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  1. Pots of All Stripes

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    Here's an easy way to give new life to old terra-cotta pots you have around the shed: Paint them to create coordinating stripes. Using masking tape in various widths, mark a simple striped design on the pot. In a well-ventilated area, spray the exterior and the rim (and any accompanying saucers) with weatherproof spray paint; let dry completely. Peel off tape.

    Source
    Martha Stewart Living, February 2008
    More Bright Ideas
  2. Plant Protector

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    An office in-box can work hard outside, too. Turn one upside down and place it over young plants to protect them from curious cats and other creatures. The metal grid keeps pets from uprooting and trampling delicate plants, such as herbs, and will allow your plants to grow freely.

     

    Source
    Martha Stewart Living, March 2004
  3. Basic First-Aid Kit

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    When you need first-aid supplies most, you're usually not in the best frame of mind to search for them. A well-stocked first-aid kit keeps the items you need easy to find. Bandages, adhesive tape, gauze, and scissors are useful. To clean wounds, keep hydrogen peroxide or isopropyl alcohol (and cotton balls or swabs to apply it) on hand as well as antibiotic ointment (check expiration date). A first-aid kit is also a good place to store pain relievers.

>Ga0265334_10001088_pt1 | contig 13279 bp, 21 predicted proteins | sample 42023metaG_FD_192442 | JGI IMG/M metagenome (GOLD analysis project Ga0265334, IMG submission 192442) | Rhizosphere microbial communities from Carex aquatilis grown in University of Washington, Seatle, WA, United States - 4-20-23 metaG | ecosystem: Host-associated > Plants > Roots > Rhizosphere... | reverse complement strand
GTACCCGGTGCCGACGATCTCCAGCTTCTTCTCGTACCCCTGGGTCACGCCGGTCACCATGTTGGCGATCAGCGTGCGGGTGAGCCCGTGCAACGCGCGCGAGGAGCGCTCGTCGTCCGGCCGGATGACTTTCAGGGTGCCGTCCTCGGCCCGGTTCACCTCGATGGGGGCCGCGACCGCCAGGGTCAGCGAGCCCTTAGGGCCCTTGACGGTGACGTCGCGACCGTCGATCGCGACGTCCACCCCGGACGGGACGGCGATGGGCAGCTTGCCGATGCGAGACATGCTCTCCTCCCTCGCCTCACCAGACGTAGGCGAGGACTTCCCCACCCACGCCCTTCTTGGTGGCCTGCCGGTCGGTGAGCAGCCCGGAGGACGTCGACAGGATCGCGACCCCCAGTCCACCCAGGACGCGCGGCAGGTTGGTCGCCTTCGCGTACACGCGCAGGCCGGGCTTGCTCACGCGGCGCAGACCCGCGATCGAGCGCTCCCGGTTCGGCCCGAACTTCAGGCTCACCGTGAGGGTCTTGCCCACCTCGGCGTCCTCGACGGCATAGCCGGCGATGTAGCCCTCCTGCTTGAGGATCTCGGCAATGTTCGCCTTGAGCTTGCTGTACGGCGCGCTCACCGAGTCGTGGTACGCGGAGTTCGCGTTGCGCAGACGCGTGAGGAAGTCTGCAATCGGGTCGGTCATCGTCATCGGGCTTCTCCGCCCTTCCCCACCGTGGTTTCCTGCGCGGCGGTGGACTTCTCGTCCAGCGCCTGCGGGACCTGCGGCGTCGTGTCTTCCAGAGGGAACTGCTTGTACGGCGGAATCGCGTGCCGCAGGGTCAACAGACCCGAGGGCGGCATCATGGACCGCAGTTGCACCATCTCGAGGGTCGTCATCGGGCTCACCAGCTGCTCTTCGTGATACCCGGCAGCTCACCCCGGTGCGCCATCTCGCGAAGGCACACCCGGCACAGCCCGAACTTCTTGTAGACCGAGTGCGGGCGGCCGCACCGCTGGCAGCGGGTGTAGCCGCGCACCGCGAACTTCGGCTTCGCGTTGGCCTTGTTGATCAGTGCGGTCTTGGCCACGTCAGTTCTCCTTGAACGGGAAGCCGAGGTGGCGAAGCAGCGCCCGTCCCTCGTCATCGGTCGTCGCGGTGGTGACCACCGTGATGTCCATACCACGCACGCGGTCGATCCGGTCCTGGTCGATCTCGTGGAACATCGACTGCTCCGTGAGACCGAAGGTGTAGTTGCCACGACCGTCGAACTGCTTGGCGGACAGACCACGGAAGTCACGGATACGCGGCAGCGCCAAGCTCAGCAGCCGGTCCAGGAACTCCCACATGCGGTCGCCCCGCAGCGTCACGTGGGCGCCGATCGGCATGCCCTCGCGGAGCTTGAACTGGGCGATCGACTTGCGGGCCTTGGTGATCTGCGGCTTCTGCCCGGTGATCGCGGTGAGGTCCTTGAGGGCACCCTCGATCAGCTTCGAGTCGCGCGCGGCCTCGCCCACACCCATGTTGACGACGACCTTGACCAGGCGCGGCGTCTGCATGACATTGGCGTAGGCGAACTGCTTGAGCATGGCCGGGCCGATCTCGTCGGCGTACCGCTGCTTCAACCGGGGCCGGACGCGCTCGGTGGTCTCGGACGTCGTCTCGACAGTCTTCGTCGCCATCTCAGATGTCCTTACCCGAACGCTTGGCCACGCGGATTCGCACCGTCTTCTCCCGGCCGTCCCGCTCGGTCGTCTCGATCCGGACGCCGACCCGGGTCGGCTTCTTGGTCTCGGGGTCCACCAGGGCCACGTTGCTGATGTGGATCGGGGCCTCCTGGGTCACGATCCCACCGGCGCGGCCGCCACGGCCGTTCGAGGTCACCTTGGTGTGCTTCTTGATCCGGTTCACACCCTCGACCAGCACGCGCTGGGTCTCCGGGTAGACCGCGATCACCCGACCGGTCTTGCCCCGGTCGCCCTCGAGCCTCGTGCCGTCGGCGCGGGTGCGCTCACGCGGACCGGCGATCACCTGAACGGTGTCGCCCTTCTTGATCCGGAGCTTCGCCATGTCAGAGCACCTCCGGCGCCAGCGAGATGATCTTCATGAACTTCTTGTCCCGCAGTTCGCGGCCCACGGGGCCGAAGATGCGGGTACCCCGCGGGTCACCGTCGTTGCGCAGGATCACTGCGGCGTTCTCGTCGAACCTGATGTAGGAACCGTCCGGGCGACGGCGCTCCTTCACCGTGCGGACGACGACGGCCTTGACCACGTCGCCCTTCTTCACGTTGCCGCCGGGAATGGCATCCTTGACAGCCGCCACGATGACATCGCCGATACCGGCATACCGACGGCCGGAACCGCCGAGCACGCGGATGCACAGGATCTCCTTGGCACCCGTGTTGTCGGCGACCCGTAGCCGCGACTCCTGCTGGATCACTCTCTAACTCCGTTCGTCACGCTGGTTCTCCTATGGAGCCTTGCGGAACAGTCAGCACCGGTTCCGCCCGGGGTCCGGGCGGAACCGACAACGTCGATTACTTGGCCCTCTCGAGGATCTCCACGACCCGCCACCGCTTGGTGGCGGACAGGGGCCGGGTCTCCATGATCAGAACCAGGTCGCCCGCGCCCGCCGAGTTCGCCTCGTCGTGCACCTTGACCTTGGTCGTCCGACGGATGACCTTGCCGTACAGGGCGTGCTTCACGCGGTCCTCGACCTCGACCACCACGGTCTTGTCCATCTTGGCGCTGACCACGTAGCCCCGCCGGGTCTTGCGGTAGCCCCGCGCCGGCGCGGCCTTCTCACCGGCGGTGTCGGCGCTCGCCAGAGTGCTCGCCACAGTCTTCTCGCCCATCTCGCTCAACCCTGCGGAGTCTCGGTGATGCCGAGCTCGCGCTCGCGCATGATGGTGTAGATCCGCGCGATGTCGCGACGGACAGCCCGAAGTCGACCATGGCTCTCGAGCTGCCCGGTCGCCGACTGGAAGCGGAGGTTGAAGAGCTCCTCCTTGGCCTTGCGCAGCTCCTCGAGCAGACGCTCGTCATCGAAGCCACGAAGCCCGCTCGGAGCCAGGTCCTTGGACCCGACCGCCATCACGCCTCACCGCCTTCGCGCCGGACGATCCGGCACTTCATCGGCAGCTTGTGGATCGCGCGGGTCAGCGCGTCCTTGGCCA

Source
    Organizing Good Things 2004
  4. Baking Sheet Boot Trays

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    Rectangular baking sheets make perfect receptacles for wet shoes and boots. The pans move easily in and out of cubbyholes, taking their contents out of the way. Once the shoes are dry, the pans can be washed and replaced.

    Source
    Organizing Good Things 2005
  5. Kill Weeds with Boiling Water

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    Pour boiling water on weeds growing between pavers of a pathway. Keep the kettle close to the ground to avoid splashing yourself -- or any nearby plants you want to keep.

    Source
    Martha Stewart Living, March 2009
  6. Scented Sachets

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    "With these fabric squares, it could not be easier to make cute sachets," crafts editor Blake Ramsey says of the hand-printed Charm Pack 5-inch fabric squares ($9.50 for 42, ploverorganic.com). To start, sew two squares together (because the edges come pinked, there's no need to trim), leaving a 1 1/2-inch opening on one side and a 1/2-inch seam allowance. Fill with moth-repelling lavender buds ($9.50 for 3/4 lb., thesage.com), and finish sewing the last side. Place in a drawer to keep linens fresh or under a pillow for sweet dreams.

    Source
    Martha Stewart Living, April
  7. More Home & Garden Ideas